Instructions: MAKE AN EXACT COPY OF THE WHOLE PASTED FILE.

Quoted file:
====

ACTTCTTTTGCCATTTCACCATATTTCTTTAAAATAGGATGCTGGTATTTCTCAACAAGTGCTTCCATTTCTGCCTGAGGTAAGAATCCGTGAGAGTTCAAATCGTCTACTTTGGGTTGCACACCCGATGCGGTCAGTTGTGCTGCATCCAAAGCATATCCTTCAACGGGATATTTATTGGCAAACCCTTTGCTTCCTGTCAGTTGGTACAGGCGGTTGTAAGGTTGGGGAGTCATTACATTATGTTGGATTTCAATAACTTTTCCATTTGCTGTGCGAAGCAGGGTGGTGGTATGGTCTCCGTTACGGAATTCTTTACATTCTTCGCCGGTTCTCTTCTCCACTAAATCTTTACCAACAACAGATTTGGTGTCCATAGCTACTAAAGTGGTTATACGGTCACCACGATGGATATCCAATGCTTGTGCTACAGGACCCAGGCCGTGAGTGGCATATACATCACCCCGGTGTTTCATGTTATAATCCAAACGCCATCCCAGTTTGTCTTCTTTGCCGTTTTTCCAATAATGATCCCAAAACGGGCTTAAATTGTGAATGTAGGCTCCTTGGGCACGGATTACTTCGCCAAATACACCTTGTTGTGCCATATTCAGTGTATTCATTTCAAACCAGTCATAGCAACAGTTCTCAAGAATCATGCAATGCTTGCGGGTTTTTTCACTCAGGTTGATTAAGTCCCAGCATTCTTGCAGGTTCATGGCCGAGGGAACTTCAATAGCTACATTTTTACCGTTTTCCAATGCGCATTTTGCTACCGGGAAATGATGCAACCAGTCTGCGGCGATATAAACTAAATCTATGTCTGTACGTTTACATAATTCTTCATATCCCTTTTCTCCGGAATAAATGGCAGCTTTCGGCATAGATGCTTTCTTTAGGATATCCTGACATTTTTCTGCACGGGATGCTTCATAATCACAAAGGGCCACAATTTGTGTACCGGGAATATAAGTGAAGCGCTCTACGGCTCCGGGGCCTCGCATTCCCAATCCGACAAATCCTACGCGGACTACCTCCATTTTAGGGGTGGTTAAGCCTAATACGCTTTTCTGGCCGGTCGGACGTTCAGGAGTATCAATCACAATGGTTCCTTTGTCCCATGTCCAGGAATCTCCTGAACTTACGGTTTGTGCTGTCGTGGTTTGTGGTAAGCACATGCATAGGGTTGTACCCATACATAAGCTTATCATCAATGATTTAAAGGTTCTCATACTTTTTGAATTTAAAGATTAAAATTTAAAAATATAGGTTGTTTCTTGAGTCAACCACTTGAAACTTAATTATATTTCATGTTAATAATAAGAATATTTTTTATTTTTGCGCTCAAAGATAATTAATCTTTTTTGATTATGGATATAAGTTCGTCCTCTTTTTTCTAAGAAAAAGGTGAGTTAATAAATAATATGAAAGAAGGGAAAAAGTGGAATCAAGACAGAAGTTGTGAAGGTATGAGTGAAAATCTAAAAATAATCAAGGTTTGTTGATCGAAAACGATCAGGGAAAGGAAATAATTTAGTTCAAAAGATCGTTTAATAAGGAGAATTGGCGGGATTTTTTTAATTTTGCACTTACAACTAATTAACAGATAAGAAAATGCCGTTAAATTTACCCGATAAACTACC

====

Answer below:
ACTTCTTTTGCCATTTCACCATATTTCTTTAAAATAGGATGCTGGTATTTCTCAACAAGTGCTTCCATTTCTGCCTGAGGTAAGAATCCGTGAGAGTTCAAATCGTCTACTTTGGGTTGCACACCCGATGCGGTCAGTTGTGCTGCATCCAAAGCATATCCTTCAACGGGATATTTATTGGCAAACCCTTTGCTTCCTGTCAGTTGGTACAGGCGGTTGTAAGGTTGGGGAGTCATTACATTATGTTGGATTTCAATAACTTTTCCATTTGCTGTGCGAAGCAGGGTGGTGGTATGGTCTCCGTTACGGAATTCTTTACATTCTTCGCCGGTTCTCTTCTCCACTAAATCTTTACCAACAACAGATTTGGTGTCCATAGCTACTAAAGTGGTTATACGGTCACCACGATGGATATCCAATGCTTGTGCTACAGGACCCAGGCCGTGAGTGGCATATACATCACCCCGGTGTTTCATGTTATAATCCAAACGCCATCCCAGTTTGTCTTCTTTGCCGTTTTTCCAATAATGATCCCAAAACGGGCTTAAATTGTGAATGTAGGCTCCTTGGGCACGGATTACTTCGCCAAATACACCTTGTTGTGCCATATTCAGTGTATTCATTTCAAACCAGTCATAGCAACAGTTCTCAAGAATCATGCAATGCTTGCGGGTTTTTTCACTCAGGTTGATTAAGTCCCAGCATTCTTGCAGGTTCATGGCCGAGGGAACTTCAATAGCTACATTTTTACCGTTTTCCAATGCGCATTTTGCTACCGGGAAATGATGCAACCAGTCTGCGGCGATATAAACTAAATCTATGTCTGTACGTTTACATAATTCTTCATATCCCTTTTCTCCGGAATAAATGGCAGCTTTCGGCATAGATGCTTTCTTTAGGATATCCTGACATTTTTCTGCACGGGATGCTTCATAATCACAAAGGGCCACAATTTGTGTACCGGGAATATAAGTGAAGCGCTCTACGGCTCCGGGGCCTCGCATTCCCAATCCGACAAATCCTACGCGGACTACCTCCATTTTAGGGGTGGTTAAGCCTAATACGCTTTTCTGGCCGGTCGGACGTTCAGGAGTATCAATCACAATGGTTCCTTTGTCCCATGTCCAGGAATCTCCTGAACTTACGGTTTGTGCTGTCGTGGTTTGTGGTAAGCACATGCATAGGGTTGTACCCATACATAAGCTTATCATCAATGATTTAAAGGTTCTCATACTTTTTGAATTTAAAGATTAAAATTTAAAAATATAGGTTGTTTCTTGAGTCAACCACTTGAAACTTAATTATATTTCATGTTAATAATAAGAATATTTTTTATTTTTGCGCTCAAAGATAATTAATCTTTTTTGATTATGGATATAAGTTCGTCCTCTTTTTTCTAAGAAAAAGGTGAGTTAATAAATAATATGAAAGAAGGGAAAAAGTGGAATCAAGACAGAAGTTGTGAAGGTATGAGTGAAAATCTAAAAATAATCAAGGTTTGTTGATCGAAAACGATCAGGGAAAGGAAATAATTTAGTTCAAAAGATCGTTTAATAAGGAGAATTGGCGGGATTTTTTTAATTTTGCACTTACAACTAATTAACAGATAAGAAAATGCCGTTAAATTTACCCGATAAACTACC